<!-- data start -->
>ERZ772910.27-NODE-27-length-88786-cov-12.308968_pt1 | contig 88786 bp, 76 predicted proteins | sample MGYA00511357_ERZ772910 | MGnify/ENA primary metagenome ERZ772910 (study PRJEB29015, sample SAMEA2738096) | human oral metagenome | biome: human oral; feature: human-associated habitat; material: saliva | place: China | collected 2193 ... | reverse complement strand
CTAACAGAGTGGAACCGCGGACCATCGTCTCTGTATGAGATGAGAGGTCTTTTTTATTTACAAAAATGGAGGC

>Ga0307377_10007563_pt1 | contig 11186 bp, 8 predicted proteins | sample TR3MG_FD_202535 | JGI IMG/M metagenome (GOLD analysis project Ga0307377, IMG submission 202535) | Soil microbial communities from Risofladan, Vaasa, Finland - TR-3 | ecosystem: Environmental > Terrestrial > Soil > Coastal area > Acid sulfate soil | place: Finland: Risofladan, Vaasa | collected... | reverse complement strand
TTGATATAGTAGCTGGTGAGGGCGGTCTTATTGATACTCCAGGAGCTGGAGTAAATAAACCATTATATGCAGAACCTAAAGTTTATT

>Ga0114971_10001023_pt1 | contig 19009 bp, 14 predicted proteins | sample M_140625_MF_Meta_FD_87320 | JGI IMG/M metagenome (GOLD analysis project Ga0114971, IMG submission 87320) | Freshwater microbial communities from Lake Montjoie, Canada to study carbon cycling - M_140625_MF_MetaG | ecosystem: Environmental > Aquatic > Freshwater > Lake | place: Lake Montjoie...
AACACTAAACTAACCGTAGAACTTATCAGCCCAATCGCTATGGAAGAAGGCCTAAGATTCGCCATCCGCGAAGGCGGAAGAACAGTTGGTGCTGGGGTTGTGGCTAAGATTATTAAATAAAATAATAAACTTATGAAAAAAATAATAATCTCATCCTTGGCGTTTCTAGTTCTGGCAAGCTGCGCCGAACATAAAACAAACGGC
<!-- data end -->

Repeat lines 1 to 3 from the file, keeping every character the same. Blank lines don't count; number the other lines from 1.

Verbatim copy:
>ERZ772910.27-NODE-27-length-88786-cov-12.308968_pt1 | contig 88786 bp, 76 predicted proteins | sample MGYA00511357_ERZ772910 | MGnify/ENA primary metagenome ERZ772910 (study PRJEB29015, sample SAMEA2738096) | human oral metagenome | biome: human oral; feature: human-associated habitat; material: saliva | place: China | collected 2193 ... | reverse complement strand
CTAACAGAGTGGAACCGCGGACCATCGTCTCTGTATGAGATGAGAGGTCTTTTTTATTTACAAAAATGGAGGC

>Ga0307377_10007563_pt1 | contig 11186 bp, 8 predicted proteins | sample TR3MG_FD_202535 | JGI IMG/M metagenome (GOLD analysis project Ga0307377, IMG submission 202535) | Soil microbial communities from Risofladan, Vaasa, Finland - TR-3 | ecosystem: Environmental > Terrestrial > Soil > Coastal area > Acid sulfate soil | place: Finland: Risofladan, Vaasa | collected... | reverse complement strand